While it requires a bit of extra help, Beta 91A’s half-cardioid polar pattern provides a strong low-end response and rejection of off-axis sound, or to put it simply, it makes your records sound crisp, clear, and powerful without a fuss. It can cancel out unwanted noises that are usually there when you use a cheaper kind. Its frequency response was designed specifically for low frequency and a wide dynamic range in high SPL.
Another bonus is the Beta 91A, like many other Shure products, is very sturdy and comes with a zipper pouch!
Since 1965, the Shure SM57 has been one of the most widely used mics in history. You can see it everywhere from small clubs, studios, to stadiums and live performances. And there is a reason for its long-lasting popularity.
First of all, this mic is extremely durable. People have even tested its durability by dropping it ten times from a height of ten feet. Ten feet! And they just picked it up, plugged it on and nothing changed whatsoever.
Of course, you don’t have to drop it from the third floor to test such a claim, but such a test has proven the Shure SM57 can withstand hours of work in the studio or many rough elements of a live performance. You don’t have to worry about dropping your mic once and have to get a new mic right after.
Speaking of a mic drop, a live performance can be a big disaster because of many background noises thus creating distortions in the sound quality. Shure SM57 makes sure to get rid of that. This baby will cancel out all background noises, produce a clear and accurate sound so your live performance can live to its fullest potential.
Aside from that, Shure SM57 also has a wide frequency response, which means it can be very versatile and can handle many instruments. If you want, it can also be used for vocals too. Vocalists who want their performance raw with no turning in their voices have chosen Shure SM57 many times.
The SM57 surely is the best bass mic for someone who doesn't have more than 100$ to spend.
Shure Beta 52A
The BETA52 is a versatile microphone that is originally designed specifically for bass instruments. Great for performance as well as studio and home, this mic can give you the punch that you need in your recordings.
Its secret comes from its extremely low-frequency response (10-20Hz) and a neodymium magnet to give you a powerful bass tone. Furthermore, it cancels out any unwanted noises with its modified supercardioid for off-axis sound resistance and advanced pneumatic shock mount system. BETA52 does have a proximity effect, which can benefit a kick drum but does require more effort for other low-end instruments like bass guitars.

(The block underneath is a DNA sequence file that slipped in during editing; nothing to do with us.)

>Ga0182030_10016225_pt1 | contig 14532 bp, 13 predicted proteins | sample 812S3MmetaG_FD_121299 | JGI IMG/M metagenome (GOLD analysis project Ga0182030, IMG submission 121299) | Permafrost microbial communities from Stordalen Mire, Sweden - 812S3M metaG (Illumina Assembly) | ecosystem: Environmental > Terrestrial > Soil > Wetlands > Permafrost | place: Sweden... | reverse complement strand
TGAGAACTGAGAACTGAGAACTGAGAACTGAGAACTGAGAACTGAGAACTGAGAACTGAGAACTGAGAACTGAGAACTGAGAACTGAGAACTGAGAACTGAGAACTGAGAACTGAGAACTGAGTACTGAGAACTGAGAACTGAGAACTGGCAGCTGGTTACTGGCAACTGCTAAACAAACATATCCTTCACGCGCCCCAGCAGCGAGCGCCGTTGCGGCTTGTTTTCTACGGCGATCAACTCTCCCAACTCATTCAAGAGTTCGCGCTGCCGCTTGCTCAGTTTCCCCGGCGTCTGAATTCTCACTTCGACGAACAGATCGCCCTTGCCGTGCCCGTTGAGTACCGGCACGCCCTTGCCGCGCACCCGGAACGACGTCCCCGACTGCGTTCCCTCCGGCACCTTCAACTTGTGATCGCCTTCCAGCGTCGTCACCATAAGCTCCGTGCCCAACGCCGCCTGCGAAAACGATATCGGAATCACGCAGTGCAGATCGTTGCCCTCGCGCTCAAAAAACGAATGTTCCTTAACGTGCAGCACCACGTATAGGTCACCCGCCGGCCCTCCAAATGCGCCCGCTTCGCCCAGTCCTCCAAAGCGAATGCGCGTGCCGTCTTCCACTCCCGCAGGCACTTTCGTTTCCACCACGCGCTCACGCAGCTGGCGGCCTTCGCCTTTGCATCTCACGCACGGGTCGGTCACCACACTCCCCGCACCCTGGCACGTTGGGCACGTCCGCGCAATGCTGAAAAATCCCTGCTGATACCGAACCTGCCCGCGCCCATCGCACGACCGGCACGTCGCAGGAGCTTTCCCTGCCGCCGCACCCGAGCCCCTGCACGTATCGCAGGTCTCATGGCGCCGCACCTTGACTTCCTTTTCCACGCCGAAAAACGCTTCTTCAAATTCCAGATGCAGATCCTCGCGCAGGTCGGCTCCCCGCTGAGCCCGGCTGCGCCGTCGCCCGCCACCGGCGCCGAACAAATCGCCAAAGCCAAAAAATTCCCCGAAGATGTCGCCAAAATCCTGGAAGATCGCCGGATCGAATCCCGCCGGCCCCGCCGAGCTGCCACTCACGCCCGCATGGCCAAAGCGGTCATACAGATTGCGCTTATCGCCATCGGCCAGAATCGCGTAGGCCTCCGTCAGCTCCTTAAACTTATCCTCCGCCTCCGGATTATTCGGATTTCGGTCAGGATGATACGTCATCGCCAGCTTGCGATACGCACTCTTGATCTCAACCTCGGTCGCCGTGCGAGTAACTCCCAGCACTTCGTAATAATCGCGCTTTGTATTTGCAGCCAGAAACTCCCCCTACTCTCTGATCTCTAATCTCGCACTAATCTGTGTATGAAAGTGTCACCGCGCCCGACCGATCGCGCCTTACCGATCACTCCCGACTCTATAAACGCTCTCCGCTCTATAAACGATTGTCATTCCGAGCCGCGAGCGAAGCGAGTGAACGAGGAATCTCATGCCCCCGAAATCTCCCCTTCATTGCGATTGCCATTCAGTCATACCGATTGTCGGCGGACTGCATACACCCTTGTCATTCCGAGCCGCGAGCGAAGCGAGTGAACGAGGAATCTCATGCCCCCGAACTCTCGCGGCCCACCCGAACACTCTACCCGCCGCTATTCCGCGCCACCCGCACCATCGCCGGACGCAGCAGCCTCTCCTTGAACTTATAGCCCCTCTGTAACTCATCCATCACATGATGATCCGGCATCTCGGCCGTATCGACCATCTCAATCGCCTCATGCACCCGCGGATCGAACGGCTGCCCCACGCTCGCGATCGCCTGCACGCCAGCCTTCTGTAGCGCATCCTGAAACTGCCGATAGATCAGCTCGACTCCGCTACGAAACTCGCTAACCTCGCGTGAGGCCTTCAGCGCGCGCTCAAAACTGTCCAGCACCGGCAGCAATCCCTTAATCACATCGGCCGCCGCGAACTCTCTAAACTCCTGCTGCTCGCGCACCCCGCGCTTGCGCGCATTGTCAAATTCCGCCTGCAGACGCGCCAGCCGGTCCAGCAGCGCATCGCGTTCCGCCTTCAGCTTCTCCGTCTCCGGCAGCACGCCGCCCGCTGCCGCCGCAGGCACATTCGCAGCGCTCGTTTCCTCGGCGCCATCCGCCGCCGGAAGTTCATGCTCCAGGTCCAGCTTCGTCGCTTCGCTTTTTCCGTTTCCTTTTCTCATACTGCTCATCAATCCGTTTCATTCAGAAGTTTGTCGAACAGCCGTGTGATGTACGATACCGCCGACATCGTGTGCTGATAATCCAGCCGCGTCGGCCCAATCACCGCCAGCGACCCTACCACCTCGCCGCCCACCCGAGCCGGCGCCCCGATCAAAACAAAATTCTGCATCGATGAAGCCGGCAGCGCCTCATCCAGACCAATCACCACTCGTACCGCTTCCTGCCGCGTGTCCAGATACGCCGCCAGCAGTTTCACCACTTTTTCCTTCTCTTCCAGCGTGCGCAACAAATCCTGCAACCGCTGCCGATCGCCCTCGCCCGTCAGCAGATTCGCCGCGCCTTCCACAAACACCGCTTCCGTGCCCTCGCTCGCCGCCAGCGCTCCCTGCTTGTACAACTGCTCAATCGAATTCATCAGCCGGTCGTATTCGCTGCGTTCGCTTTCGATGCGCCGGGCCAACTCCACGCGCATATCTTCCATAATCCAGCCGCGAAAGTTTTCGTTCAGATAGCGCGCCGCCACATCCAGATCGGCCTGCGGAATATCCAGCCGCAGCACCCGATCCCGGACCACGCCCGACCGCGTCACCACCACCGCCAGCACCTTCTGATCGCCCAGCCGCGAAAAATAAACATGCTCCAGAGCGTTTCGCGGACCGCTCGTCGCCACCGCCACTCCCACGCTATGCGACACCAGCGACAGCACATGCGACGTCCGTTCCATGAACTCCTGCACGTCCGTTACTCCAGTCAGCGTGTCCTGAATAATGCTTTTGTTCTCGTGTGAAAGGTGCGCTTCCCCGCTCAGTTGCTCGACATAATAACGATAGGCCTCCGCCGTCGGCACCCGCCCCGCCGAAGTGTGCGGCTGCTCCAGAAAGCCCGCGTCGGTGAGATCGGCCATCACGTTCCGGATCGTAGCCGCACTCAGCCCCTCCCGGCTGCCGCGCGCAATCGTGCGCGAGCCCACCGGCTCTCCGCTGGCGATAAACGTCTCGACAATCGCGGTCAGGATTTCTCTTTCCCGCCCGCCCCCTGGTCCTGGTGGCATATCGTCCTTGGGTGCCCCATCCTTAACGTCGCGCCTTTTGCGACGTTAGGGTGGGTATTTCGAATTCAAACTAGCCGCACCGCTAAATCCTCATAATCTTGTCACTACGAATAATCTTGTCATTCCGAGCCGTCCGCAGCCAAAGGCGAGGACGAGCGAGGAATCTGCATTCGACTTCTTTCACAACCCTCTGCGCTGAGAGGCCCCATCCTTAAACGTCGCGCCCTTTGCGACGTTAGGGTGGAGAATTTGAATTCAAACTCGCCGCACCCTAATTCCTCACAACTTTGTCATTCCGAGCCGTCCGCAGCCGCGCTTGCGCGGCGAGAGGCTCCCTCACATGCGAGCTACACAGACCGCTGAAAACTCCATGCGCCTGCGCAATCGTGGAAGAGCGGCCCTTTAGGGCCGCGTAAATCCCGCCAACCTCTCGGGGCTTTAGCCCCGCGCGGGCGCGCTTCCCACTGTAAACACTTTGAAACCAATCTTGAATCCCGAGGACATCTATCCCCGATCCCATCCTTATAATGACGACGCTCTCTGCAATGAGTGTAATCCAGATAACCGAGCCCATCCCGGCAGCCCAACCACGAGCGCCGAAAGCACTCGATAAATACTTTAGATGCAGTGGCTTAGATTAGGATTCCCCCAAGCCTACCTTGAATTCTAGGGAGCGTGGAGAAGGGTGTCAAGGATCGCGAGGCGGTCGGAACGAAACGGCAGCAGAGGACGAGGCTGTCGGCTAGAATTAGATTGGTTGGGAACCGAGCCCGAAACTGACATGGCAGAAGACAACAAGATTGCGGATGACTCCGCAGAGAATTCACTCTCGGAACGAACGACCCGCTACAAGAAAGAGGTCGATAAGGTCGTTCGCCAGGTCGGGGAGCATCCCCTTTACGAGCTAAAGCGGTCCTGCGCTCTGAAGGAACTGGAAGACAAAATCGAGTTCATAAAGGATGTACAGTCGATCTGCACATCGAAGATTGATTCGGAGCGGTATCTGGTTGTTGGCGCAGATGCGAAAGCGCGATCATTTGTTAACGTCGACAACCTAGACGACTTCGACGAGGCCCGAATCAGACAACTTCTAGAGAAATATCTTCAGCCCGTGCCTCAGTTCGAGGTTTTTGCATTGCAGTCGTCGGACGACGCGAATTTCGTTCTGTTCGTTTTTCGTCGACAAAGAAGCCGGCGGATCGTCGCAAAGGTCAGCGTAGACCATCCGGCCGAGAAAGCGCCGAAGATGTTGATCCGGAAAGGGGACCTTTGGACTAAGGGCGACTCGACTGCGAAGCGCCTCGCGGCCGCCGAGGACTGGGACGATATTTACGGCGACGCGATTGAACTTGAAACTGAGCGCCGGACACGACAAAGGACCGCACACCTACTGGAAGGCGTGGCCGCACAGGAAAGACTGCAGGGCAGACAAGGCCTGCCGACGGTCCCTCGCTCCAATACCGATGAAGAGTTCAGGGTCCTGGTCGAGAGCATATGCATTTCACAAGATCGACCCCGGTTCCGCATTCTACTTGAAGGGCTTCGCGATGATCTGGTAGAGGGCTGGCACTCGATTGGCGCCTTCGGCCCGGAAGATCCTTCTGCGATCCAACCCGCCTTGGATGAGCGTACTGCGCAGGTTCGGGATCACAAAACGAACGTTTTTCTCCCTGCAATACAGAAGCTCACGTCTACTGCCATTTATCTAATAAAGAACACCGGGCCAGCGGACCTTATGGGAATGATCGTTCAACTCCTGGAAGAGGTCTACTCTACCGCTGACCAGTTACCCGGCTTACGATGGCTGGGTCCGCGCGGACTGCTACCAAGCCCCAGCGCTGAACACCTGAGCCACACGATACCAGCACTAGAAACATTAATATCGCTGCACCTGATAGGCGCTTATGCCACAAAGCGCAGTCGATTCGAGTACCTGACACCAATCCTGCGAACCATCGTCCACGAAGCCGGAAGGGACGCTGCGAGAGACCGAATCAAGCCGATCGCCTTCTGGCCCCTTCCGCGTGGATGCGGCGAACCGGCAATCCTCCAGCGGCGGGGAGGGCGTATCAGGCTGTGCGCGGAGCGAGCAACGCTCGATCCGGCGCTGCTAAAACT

Like many other Shure products, BETA52 also has outstanding durability. It was built all-metal and has a steel mesh grille that can withstand many abuses. You won't have to worry about breaking it anytime soon.
Another bonus point is BETA52 comes with an integrated stand mount that includes a thumbscrew for quick adjustments. You can fit into whatever space you want it to, and rotate it within a 180-degree rotation. Even strong vibrations and blows cannot tip it over and slip as the stand adapter keeps the mic position well fixed and resists slipping.
AKG D112 MKII (4.6 stars, 61 rates, 174.99$)
You might know the D112 as the “egg mic” due to its special and unique shape. Aside from that, it is also famous for its ability to pick up the bass tone exceptionally well, and it's amazing when it comes to bass drum and acoustic/electric bass.
Its large diaphragm is the reason why it can easily pick up the lower sounds. This mic also has a boost in the frequency that will guarantee to make your bass guitar stand out. It originally was designed for drummers back in the heavy-footed days, so there is no doubt about its durability.
But D112 MKII uniqueness comes from its in-built windscreen inside the capsule to protect against popping and the humming noises sometimes appear in lower frequency recordings.
If you are looking for a bass mic for under 200$, you can't go wrong with the D112 MKII.